Jesus left the district of Tyre and went by way of Sidon to the Sea of Galilee, into the district of the Decapolis. And people brought to him a deaf man who had a speech impediment and begged him to lay his hand on him. He took him off by himself away from the crowd. He put his finger into the man’s ears and, spitting, touched his tongue; then he looked up to Heaven and groaned, and said to him, “Ephphatha!” (that is, “Be opened!”) And immediately the man’s ears were opened, his speech impediment was removed, and he spoke plainly. He ordered them not to tell anyone. But the more he ordered them not to, the more they proclaimed it. They were exceedingly astonished and they said, “He has done all things well. He makes the deaf hear and the mute speak.” (Mark 7:31-37)
Today’s scripture reveals again the tenderness of Jesus Christ. It also speaks to us about our lives today.
First, to the tenderness. Jesus acted in a way to address the needs of the man who was before him. He took the man aside, in private, away from the crowd so the two of them could be alone together. Then, because Jesus was aware that words were of no use in dealing with a person who could not hear, he employed the sense of touch. He gently placed his fingers in the man’s ear and touched his tongue. Jesus knew that this man required more than a powerful word of healing. He required privacy, sensitivity and a gentle touch. When Jesus sensed this and acted upon it, he was treating the man with kindness. He was appreciating what was going on inside of another person and adapting his own actions to meet that need.
That was, and is, a model for us. How often in our daily life, do we step outside of ourselves and into the life of another? Or are we so caught up in the noise of the world that we stay inside our shells and think only of our needs, our thoughts, our insecurities, our fears?
Stepping into the life of another to discern their needs, their wants, their hurts is an act of kindness. We show that that we value the other as much as we value ourselves. How important is it for us not to undervalue the importance of kindness? When was the last time you were kind? You make decisions with your spouse, give advice to your spouse. But when was the last time you tried to understand what was going on inside of your spouse? When did you see what he or she needed from you and tried to meet that need? To do so would be an act of kindness.
You provide for your children and give them guidance. When was the last time you tried to recognize their insecurities and take steps to assure them of their goodness, their value and their ability to succeed? To do so would be an act of kindness.
You work every day with co-workers, hopefully being fair and honest with them. But when was the last time you saw a potential in another worker and took the time to bring that gift to the surface and encourage a co-worker to grow and develop that ability? To do so would not be unimportant; it would be an act of kindness.
Now, there are many situations which require tough love. But as we live from day to day, we should not forget the power that comes from kindness. Kindness is the language that the deaf can hear and the blind can read. Kindness can cut through hypocrisy and posturing. It can eliminate indifference and selfishness. How do we decide when to be challenging and when to be kind? A friend of mind is fond of saying, “Whenever in doubt, do the kind thing.”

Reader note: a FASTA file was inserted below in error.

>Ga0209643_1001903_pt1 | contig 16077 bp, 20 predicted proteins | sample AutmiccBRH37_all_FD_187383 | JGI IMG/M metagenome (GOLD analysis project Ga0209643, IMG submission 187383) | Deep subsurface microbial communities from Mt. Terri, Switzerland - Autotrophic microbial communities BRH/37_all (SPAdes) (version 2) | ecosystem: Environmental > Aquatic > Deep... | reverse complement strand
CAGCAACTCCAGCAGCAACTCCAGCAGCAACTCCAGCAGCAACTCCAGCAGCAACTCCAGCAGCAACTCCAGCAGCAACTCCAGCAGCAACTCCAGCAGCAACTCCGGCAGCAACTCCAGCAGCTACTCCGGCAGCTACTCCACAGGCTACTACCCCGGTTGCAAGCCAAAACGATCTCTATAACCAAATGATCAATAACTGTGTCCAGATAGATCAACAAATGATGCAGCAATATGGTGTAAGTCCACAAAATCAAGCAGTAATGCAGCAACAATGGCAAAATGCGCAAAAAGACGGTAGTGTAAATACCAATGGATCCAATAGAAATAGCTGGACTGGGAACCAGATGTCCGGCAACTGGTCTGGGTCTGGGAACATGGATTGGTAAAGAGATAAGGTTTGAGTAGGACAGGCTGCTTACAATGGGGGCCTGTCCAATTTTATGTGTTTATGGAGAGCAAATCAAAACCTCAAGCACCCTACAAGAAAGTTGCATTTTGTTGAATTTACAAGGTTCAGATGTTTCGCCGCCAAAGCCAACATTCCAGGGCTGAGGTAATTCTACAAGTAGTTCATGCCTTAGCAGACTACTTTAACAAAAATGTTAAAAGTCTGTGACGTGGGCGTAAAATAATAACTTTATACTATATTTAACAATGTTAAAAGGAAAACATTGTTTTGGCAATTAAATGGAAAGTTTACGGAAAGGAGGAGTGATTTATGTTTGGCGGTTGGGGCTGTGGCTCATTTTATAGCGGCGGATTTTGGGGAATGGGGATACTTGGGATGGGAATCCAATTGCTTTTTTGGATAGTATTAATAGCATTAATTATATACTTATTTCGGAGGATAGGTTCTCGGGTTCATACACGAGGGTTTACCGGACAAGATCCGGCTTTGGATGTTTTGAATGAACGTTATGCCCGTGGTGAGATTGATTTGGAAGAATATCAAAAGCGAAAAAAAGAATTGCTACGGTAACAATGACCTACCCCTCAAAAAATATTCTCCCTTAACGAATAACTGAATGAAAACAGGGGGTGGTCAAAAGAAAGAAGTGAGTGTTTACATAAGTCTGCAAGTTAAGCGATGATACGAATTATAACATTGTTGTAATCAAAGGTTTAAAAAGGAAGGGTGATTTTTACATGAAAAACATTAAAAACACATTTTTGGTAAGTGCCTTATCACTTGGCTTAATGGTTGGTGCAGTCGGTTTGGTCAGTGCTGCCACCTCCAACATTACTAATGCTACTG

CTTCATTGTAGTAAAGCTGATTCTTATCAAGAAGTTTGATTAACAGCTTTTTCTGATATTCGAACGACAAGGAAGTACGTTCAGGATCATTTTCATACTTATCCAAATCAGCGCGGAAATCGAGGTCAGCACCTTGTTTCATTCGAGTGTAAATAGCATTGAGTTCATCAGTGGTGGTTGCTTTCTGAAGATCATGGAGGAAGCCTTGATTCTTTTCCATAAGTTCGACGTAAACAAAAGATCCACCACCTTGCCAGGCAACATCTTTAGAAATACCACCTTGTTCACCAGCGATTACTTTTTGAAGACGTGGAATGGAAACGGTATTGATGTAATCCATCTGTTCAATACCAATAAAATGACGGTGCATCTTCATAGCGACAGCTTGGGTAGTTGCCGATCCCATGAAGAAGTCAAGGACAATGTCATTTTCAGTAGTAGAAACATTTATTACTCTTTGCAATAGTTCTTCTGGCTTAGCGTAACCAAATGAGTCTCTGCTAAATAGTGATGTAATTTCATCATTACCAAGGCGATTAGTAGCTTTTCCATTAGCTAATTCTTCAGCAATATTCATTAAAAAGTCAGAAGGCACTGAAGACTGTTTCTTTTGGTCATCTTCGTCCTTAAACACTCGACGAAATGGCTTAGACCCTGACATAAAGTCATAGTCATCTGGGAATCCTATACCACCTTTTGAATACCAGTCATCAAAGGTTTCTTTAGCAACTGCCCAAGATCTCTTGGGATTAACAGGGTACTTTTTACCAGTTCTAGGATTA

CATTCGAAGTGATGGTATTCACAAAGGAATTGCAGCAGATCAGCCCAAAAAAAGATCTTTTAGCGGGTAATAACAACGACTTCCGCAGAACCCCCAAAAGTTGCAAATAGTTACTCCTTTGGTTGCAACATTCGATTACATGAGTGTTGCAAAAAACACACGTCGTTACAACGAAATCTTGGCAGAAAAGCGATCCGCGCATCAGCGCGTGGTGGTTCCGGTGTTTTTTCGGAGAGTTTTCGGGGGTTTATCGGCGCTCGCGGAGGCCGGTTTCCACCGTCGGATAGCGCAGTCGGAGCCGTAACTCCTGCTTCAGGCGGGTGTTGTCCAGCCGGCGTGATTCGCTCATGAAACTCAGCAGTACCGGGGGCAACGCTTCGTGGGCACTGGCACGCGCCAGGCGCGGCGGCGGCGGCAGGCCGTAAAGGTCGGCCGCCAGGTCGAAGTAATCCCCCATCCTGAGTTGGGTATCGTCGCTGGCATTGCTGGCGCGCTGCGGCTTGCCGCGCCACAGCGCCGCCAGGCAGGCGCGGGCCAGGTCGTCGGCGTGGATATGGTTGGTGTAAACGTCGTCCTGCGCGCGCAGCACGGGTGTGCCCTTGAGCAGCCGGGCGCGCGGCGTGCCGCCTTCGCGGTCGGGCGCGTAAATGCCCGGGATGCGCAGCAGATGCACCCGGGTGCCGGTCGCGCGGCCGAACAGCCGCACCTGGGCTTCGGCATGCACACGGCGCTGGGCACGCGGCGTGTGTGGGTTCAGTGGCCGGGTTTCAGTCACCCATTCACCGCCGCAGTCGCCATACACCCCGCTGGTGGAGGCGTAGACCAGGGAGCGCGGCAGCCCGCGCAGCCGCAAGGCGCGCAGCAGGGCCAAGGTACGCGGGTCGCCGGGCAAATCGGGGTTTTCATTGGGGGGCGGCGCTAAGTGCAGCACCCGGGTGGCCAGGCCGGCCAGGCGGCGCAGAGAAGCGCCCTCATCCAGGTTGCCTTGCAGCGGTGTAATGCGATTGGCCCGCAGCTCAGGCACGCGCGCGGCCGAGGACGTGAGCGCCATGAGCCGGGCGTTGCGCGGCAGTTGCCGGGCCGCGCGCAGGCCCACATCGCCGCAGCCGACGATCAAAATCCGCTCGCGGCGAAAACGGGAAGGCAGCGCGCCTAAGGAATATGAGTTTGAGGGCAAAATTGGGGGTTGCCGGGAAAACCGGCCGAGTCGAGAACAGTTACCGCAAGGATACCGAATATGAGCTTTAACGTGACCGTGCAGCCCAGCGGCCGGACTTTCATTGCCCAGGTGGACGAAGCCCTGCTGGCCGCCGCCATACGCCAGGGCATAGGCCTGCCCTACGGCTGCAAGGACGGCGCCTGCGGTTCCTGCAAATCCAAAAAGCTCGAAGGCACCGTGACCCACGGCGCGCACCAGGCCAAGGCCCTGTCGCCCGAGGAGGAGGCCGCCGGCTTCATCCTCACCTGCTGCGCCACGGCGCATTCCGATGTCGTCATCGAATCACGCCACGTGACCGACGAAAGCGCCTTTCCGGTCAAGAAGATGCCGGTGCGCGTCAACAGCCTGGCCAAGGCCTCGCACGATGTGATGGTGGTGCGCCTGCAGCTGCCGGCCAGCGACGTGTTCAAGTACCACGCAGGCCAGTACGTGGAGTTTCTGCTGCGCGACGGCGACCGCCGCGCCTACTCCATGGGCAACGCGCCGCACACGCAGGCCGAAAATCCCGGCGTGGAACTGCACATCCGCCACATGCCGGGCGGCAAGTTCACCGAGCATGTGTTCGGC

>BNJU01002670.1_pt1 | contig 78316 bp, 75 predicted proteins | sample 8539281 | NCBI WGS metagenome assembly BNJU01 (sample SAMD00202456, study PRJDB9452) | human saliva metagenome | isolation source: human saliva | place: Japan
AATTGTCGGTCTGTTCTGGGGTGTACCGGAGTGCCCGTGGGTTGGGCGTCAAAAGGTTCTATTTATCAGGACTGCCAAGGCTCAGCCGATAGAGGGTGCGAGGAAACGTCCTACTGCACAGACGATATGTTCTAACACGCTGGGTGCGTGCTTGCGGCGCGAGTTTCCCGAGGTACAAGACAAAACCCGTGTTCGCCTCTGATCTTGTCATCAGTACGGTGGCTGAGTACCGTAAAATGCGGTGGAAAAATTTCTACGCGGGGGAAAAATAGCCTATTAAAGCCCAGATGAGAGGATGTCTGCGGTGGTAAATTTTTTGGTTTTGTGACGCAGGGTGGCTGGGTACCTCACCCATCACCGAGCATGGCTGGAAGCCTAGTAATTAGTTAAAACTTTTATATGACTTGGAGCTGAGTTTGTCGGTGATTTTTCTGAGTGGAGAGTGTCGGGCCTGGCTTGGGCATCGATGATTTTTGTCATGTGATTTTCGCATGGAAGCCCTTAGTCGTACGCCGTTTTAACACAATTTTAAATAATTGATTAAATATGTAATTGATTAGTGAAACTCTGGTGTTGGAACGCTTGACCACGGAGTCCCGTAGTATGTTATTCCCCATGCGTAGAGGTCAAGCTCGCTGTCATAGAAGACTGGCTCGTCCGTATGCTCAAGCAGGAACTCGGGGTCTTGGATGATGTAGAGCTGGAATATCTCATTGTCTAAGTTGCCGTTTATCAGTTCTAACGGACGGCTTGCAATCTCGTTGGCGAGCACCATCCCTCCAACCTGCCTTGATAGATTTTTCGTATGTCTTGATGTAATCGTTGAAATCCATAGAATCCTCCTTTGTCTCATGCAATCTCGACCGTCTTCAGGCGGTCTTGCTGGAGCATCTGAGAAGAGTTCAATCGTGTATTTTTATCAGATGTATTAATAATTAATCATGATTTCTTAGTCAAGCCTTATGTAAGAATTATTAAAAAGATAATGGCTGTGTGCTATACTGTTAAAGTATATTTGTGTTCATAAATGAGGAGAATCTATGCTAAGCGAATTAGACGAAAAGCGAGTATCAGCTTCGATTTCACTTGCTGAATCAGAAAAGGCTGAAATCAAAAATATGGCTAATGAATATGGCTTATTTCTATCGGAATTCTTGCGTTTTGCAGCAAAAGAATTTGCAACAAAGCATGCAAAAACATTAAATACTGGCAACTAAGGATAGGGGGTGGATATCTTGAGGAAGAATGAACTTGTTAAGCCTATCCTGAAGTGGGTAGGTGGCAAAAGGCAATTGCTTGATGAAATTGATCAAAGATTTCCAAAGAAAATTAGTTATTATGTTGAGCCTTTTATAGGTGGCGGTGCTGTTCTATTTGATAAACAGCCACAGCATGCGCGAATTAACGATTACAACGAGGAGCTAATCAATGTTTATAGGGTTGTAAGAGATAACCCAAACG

That’s what Christians are called to do. We are called to have a deeper hearing, because of our faith, because we believe that God is real and active in our world. We do, after all, believe that God created us and all creation, and saw it as good. We do believe that God is active now in our world, saving it, bringing Good News to the poor and freedom to the oppressed. We do believe that God is intent on establishing a kingdom, a kingdom of goodness, love and peace.
If we believe these things, should we not be able to hear the sounds of that kingdom coming? Now I know it is possible for believing people to at times be pessimistic and fearful. I know that any one of us can be overcome with a feeling of worthlessness and hopelessness. But there should always be a suspicion among believers that these negative attitudes, when they occur within us, are at least partly a result of our failure to hear the sounds of God’s activity around us.
Listen, he is around us and within us. He calls us to hear his voice and to speak the tongue of love and kindness. After all, “he does all things well.” Follow that example and be a person of kindness, of caring, of compassion. Judge not but instead peer inside another and be for that person, what God is to us.
Prayer of The Day
“Lord Jesus, fill me with your Holy Spirit and inflame my heart with love and compassion. Make me attentive to the needs of others that I may show them kindness and care. Make me an instrument of your mercy and peace that I may help others find healing and wholeness in you.”
What we believe, what we value, influences what we hear. Therefore, if we are not hearing any good news, not only do we need to open our ears; we need also to open our hearts. This is why Jesus in today’s gospel says to the deaf man, “Be opened.” We are that deaf man, because there are good things that we are not hearing. We need to believe that God will open us, that God can open us, that God can remove our deafness. We must trust that God can remove our hurt, our pride, our grief, our fear. We must believe that God is active, that God is in fact building the kingdom and making noise doing so.